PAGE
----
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Mason Temple Church of God in Christ is one of the first African American churches in the Memphis area. The church provided a place for many African Americans to worship, as well as a meeting place for Civil Rights leaders and members of the black community. National civil rights leaders such as Martin Luther King Jr. addressed community members at this historic church, one of many ways that the church was an important part of the Civil Rights Movement. The church is listed on the National Register of Historic Places.


  • On April 3, 1968, Martin Luther King gave one of his most famous (and the very last) speeches, which is known as the "Mountain Top". Tragically, he was assassinated the next day.
  • An inside view of the church

Mason Temple Church of God in Christ was established in 1938 and named in honor of its founder, Bishop Charles Harrison Mason. Mason was a missionary in Arkansas before traveling to other cities and eventually settling in Memphis. Before the church was built, members gathered together for services in the living room of one of their missionaries, Mother Mary Maynor. At this time, there were only twenty-five members of the congregation. Members of the congregation saved money and worked to construct the church between 1940 and 1945.

The first full-time pastor of the church was Elder E.N. Brockington, who worked to better the church as a whole. These improvements included helping to make changes within the church building. He resigned in 1978 in order to begin establishing another church in the area. After having several intern pastors, Elder James L. Lee became pastor in 1982. Under his leadership, the building was expanded. The new church opened on December 18, 1982.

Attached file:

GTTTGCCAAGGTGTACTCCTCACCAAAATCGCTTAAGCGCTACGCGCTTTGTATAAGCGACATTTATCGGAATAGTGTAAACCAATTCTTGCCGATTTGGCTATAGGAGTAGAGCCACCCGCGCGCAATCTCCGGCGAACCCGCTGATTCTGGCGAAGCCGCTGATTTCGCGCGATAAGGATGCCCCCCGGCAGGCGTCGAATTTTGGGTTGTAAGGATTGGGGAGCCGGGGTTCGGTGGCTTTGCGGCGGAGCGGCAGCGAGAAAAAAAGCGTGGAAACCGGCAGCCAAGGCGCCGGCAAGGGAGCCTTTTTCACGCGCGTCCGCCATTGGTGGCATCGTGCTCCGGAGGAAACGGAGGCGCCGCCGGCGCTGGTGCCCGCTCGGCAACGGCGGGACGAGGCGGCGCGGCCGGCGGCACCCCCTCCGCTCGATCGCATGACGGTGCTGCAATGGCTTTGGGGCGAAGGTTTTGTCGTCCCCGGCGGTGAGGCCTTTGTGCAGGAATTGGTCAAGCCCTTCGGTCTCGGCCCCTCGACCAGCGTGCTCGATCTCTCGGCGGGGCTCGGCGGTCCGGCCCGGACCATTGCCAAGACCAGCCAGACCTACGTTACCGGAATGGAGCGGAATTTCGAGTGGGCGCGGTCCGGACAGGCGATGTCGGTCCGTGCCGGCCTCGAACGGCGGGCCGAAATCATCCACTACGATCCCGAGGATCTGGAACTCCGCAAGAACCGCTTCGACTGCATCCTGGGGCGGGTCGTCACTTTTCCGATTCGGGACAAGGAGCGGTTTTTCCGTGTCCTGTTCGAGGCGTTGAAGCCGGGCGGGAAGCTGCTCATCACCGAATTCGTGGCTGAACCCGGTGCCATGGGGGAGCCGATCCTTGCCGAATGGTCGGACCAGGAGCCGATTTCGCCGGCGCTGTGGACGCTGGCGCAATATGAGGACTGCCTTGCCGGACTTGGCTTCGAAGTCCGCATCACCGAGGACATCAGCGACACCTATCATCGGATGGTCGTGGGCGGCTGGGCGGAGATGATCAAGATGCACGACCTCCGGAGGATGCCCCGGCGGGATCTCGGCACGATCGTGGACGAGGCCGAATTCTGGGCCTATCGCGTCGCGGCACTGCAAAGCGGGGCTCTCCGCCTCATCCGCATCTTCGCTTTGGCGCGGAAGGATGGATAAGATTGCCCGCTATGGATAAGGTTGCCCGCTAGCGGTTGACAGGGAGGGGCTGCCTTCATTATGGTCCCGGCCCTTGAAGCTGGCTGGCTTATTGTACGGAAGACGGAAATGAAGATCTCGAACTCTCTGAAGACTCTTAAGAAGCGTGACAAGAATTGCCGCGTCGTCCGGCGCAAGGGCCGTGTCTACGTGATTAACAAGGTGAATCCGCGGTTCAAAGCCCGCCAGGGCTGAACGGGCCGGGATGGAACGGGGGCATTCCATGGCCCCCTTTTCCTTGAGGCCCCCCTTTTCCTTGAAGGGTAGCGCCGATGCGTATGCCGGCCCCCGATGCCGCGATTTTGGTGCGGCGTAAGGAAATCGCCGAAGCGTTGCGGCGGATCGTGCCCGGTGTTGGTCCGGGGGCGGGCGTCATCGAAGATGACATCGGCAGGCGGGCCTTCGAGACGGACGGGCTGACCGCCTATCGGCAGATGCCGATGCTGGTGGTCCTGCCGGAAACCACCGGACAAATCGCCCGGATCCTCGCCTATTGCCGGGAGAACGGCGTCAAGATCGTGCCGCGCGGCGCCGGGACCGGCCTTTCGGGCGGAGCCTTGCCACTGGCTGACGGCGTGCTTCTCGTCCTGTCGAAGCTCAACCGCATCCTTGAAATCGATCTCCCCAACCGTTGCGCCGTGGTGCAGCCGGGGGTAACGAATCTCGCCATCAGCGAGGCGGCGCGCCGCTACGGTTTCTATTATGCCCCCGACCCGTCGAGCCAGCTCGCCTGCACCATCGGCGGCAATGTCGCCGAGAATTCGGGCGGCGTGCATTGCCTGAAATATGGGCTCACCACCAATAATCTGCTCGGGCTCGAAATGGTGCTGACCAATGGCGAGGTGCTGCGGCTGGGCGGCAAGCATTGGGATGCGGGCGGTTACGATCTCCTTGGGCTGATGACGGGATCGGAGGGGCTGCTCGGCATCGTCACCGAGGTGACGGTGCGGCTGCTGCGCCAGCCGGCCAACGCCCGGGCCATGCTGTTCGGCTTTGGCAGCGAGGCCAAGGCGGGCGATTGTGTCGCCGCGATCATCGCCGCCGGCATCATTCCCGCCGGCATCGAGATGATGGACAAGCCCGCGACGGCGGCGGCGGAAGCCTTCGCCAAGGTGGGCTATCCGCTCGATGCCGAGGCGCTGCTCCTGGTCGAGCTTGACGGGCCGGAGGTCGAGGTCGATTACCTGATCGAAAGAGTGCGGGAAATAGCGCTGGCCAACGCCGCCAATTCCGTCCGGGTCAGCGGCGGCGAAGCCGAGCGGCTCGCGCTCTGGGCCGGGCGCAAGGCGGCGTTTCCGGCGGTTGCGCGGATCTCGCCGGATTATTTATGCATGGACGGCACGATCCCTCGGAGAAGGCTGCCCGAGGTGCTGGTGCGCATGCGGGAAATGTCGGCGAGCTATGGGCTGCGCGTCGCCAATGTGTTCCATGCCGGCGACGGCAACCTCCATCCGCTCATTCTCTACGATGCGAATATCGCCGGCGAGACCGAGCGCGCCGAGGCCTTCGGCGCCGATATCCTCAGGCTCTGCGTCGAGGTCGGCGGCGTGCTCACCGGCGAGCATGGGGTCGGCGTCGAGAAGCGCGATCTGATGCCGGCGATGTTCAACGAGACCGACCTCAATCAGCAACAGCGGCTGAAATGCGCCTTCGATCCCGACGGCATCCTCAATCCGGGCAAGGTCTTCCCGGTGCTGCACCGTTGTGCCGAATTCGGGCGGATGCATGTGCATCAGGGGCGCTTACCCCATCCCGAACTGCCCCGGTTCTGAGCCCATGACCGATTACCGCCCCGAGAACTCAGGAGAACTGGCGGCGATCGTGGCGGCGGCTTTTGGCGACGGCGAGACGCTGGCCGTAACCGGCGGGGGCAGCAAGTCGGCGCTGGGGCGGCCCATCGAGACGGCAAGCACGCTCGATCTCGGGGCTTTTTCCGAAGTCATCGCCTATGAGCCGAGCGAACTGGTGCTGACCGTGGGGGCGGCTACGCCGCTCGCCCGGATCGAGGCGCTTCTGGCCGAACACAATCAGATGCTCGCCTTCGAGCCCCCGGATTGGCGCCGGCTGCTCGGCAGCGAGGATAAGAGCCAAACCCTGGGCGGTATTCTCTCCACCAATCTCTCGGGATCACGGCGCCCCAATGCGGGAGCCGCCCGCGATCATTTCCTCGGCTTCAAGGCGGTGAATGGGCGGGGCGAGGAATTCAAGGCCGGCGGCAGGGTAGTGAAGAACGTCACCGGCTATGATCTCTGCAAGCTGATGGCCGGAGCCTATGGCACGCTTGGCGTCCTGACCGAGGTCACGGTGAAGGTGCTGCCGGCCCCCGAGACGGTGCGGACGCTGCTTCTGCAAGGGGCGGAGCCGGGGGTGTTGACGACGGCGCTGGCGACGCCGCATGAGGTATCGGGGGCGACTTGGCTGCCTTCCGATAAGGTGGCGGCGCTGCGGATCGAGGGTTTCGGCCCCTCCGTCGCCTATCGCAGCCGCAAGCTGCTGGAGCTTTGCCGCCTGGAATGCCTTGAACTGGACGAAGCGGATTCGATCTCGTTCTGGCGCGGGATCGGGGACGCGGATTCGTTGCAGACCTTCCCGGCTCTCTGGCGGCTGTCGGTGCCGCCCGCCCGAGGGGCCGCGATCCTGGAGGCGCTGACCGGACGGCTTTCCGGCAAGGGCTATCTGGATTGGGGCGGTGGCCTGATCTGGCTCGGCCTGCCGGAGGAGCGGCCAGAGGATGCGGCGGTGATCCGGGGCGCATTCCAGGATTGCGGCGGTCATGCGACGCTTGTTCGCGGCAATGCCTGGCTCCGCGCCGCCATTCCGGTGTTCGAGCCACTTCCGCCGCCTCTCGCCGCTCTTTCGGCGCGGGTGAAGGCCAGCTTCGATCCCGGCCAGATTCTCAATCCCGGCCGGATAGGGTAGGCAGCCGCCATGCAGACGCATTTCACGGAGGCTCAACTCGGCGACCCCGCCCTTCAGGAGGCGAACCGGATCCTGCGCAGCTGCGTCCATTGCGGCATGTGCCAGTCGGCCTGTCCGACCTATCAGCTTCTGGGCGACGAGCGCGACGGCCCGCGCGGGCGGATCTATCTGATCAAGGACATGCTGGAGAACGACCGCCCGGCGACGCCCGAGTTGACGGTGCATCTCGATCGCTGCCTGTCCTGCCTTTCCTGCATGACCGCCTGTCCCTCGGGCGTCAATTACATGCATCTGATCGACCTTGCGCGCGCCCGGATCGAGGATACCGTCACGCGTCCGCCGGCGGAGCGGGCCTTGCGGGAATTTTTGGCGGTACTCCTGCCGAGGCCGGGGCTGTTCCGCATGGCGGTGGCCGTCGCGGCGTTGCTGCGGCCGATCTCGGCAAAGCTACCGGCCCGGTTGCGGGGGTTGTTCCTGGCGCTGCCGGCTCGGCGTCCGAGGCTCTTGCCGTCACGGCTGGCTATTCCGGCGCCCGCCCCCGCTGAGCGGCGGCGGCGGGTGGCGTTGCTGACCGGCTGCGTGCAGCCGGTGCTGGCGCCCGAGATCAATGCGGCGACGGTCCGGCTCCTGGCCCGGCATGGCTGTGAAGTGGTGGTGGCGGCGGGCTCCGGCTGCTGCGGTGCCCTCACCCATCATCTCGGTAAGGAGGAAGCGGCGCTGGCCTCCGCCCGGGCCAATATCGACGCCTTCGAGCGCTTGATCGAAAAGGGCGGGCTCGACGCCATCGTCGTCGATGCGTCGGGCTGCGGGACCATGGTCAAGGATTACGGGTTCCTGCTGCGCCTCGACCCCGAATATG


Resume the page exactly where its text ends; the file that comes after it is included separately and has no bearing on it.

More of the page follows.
During the Civil Rights movement of the 1950s and 1960s, Mason Temple Church of God was a meeting place for many African American leaders such as Dr. Martin Luther King Jr. On April 3, 1968, one night before his assassination, he gave one of his most famous speeches that is often referred to as the "Mountain Top" due to his stirring use of this familiar theme in Christian theology. 

King was in Memphis that day to support a strike that involved approximately 1,300 sanitation workers, many of whom were also members of Mason Temple Church of God. These black workers faced discrimination, low pay, and unsatisfactory working conditions. City officials and law enforcement cracked down on the striking workers in ways that led national union leaders and civil rights activists to come to the city. 

Hopkins, John L. "Mason Temple Church of God in Christ." National Park Service - National Register of Historic Places Nomination Form. April 10, 1992. https://npgallery.nps.gov/GetAsset/1a51036b-2274-44ab-abb7-571e6cf4ca6a.

"Mason Temple, Church of God in Christ." National Parks Service. U.S. Department of the Interior. Accessed June 25, 2015. https://www.nps.gov/nr/travel/civilrights/tn1.htm.